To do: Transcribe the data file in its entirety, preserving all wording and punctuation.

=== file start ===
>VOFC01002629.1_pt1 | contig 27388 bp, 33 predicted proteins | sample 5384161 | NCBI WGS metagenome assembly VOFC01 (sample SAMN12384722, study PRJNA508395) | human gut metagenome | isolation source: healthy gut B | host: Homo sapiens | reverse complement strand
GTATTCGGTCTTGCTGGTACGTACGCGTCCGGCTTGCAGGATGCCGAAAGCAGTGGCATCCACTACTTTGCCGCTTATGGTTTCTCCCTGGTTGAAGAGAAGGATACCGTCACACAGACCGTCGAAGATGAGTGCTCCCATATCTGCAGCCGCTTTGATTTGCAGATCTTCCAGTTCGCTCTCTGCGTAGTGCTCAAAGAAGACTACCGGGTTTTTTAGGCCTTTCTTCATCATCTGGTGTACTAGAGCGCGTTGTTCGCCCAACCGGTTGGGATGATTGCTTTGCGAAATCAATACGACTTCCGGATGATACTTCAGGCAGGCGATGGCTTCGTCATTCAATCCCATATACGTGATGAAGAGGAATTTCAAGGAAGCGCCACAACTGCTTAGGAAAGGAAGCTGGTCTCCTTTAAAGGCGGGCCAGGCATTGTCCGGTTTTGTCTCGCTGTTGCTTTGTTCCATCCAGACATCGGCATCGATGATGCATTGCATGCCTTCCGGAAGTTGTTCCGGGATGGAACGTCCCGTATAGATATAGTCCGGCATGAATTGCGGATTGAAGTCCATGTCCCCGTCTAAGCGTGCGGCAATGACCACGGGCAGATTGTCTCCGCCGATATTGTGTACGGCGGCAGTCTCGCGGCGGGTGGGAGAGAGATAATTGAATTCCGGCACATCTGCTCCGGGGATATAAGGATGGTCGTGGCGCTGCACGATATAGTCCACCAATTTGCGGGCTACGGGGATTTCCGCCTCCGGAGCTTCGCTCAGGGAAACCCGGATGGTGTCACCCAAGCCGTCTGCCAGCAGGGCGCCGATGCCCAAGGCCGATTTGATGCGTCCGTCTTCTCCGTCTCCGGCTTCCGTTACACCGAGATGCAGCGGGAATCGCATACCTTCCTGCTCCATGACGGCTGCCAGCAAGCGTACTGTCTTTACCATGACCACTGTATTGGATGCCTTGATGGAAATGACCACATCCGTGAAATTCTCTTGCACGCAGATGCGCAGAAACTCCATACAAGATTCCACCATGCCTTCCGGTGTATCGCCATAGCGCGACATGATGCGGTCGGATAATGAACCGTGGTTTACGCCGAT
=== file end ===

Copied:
>VOFC01002629.1_pt1 | contig 27388 bp, 33 predicted proteins | sample 5384161 | NCBI WGS metagenome assembly VOFC01 (sample SAMN12384722, study PRJNA508395) | human gut metagenome | isolation source: healthy gut B | host: Homo sapiens | reverse complement strand
GTATTCGGTCTTGCTGGTACGTACGCGTCCGGCTTGCAGGATGCCGAAAGCAGTGGCATCCACTACTTTGCCGCTTATGGTTTCTCCCTGGTTGAAGAGAAGGATACCGTCACACAGACCGTCGAAGATGAGTGCTCCCATATCTGCAGCCGCTTTGATTTGCAGATCTTCCAGTTCGCTCTCTGCGTAGTGCTCAAAGAAGACTACCGGGTTTTTTAGGCCTTTCTTCATCATCTGGTGTACTAGAGCGCGTTGTTCGCCCAACCGGTTGGGATGATTGCTTTGCGAAATCAATACGACTTCCGGATGATACTTCAGGCAGGCGATGGCTTCGTCATTCAATCCCATATACGTGATGAAGAGGAATTTCAAGGAAGCGCCACAACTGCTTAGGAAAGGAAGCTGGTCTCCTTTAAAGGCGGGCCAGGCATTGTCCGGTTTTGTCTCGCTGTTGCTTTGTTCCATCCAGACATCGGCATCGATGATGCATTGCATGCCTTCCGGAAGTTGTTCCGGGATGGAACGTCCCGTATAGATATAGTCCGGCATGAATTGCGGATTGAAGTCCATGTCCCCGTCTAAGCGTGCGGCAATGACCACGGGCAGATTGTCTCCGCCGATATTGTGTACGGCGGCAGTCTCGCGGCGGGTGGGAGAGAGATAATTGAATTCCGGCACATCTGCTCCGGGGATATAAGGATGGTCGTGGCGCTGCACGATATAGTCCACCAATTTGCGGGCTACGGGGATTTCCGCCTCCGGAGCTTCGCTCAGGGAAACCCGGATGGTGTCACCCAAGCCGTCTGCCAGCAGGGCGCCGATGCCCAAGGCCGATTTGATGCGTCCGTCTTCTCCGTCTCCGGCTTCCGTTACACCGAGATGCAGCGGGAATCGCATACCTTCCTGCTCCATGACGGCTGCCAGCAAGCGTACTGTCTTTACCATGACCACTGTATTGGATGCCTTGATGGAAATGACCACATCCGTGAAATTCTCTTGCACGCAGATGCGCAGAAACTCCATACAAGATTCCACCATGCCTTCCGGTGTATCGCCATAGCGCGACATGATGCGGTCGGATAATGAACCGTGGTTTACGCCGAT